The Washington Post today writes about the steady upward trend of Boston schools, despite the usual urban demographic challenges, under the leadership of a former Clinton administration official.
Boston has relied on private contributors to finance some of the superintendents ideas (as opposed to their own pet projects, as LR has done). This part of his program caught our attention:
One of the most critical uses for external money was for bringing up teacher standards. “At the heart of reform, you have to have a clear understanding of what the kids are supposed to know and good professional development to bring teachers in alignment with the plan,” said Ellen Guiney, executive director of the Boston Plan for Excellence, a local education foundation that played a significant role in shaping the changes.
Payzant was able to remove school principals from collective bargaining his first year on the job, which gave him the ability to fire poor performers. Although the teachers union has resisted certain changes, Payzant has been able to negotiate some discretion in hiring teachers at low-performing schools.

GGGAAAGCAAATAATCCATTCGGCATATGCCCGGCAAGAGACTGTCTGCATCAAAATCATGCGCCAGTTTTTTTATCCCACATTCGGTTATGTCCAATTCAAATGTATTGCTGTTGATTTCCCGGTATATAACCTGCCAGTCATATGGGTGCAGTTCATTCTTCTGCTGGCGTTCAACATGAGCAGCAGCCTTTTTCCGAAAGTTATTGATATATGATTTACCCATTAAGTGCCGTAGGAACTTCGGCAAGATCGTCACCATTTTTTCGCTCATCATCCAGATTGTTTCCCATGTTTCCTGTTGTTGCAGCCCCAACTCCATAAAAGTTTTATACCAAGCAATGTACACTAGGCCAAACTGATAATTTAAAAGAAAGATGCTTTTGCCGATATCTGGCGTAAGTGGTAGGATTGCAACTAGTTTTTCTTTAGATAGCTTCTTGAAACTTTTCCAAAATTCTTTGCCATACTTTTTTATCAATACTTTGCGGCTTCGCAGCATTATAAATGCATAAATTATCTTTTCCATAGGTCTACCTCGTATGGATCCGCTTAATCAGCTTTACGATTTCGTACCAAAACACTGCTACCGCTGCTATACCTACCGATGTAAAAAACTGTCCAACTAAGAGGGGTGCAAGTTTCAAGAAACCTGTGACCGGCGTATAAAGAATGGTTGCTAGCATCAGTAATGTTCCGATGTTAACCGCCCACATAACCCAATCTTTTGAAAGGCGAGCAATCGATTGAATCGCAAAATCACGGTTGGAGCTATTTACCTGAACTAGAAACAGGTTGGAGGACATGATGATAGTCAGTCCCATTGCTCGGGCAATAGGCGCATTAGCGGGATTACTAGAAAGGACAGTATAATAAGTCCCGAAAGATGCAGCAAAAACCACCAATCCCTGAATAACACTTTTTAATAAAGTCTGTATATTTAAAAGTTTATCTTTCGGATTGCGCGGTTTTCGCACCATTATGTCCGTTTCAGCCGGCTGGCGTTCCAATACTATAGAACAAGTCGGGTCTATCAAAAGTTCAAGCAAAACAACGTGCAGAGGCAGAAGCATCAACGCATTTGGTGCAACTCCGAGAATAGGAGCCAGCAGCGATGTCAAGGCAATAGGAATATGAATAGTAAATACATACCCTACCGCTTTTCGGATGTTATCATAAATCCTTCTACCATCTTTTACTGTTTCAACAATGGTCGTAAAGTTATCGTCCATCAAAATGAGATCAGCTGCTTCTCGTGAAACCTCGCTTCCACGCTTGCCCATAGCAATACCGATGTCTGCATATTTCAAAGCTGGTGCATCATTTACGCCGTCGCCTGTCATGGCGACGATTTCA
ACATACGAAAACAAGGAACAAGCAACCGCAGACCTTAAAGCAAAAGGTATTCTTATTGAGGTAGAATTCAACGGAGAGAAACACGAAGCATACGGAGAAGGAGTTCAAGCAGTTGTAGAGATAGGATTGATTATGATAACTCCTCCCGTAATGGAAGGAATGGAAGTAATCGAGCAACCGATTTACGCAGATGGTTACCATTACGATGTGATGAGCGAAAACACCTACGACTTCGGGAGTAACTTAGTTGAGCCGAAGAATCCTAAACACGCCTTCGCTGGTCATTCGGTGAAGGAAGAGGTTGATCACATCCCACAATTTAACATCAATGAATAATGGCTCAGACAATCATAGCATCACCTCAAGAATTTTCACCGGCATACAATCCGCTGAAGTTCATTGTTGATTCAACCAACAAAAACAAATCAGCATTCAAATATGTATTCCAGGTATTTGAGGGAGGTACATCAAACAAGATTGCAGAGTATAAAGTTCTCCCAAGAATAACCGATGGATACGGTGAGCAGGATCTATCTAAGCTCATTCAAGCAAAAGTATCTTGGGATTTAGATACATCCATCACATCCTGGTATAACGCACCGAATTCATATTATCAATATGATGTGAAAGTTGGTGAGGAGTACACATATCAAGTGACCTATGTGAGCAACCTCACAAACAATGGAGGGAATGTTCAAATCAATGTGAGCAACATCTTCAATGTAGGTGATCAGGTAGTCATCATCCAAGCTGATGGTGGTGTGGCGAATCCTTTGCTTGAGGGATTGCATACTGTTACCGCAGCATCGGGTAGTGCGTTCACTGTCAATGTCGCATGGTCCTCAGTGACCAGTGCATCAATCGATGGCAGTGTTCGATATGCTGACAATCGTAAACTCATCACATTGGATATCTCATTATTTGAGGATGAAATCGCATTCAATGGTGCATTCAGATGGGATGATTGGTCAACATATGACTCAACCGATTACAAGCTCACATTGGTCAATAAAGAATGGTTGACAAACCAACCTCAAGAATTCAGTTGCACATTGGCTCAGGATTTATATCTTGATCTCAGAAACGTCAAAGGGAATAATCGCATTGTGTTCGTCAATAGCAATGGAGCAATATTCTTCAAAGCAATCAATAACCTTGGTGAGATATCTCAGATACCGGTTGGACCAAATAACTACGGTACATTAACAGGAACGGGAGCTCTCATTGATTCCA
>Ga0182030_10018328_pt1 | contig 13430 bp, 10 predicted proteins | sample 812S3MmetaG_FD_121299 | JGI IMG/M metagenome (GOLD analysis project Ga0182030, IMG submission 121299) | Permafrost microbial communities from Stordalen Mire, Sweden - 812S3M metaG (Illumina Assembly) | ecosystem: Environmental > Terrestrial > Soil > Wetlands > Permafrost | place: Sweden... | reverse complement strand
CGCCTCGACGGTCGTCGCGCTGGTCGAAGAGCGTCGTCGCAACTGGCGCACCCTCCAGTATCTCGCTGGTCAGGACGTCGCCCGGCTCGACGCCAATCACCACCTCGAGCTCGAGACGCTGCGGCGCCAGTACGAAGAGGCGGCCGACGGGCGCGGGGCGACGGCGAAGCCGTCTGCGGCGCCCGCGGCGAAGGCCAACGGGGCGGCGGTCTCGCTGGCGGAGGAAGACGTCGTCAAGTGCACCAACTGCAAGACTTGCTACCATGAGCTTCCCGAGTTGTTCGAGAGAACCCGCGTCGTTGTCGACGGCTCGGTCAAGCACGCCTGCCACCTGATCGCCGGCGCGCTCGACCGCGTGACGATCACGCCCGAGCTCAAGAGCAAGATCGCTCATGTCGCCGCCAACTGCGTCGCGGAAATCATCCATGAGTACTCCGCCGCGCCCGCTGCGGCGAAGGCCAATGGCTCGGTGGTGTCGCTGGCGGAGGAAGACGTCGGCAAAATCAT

A “teacher residency” program was established to offer applicants another path to certification. Today, teachers work with professional “coaches” in schools, some of whom are volunteers from local colleges, and must attend summer orientation. Three years ago, Payzant also started a “principals institute” to home-grow administrators.
“I do not know of any school district that has as comprehensive a professional development and support system,” said Irwin Blumer, a professor at Boston College, which supports the system with academic expertise and hands-on work with school administrators.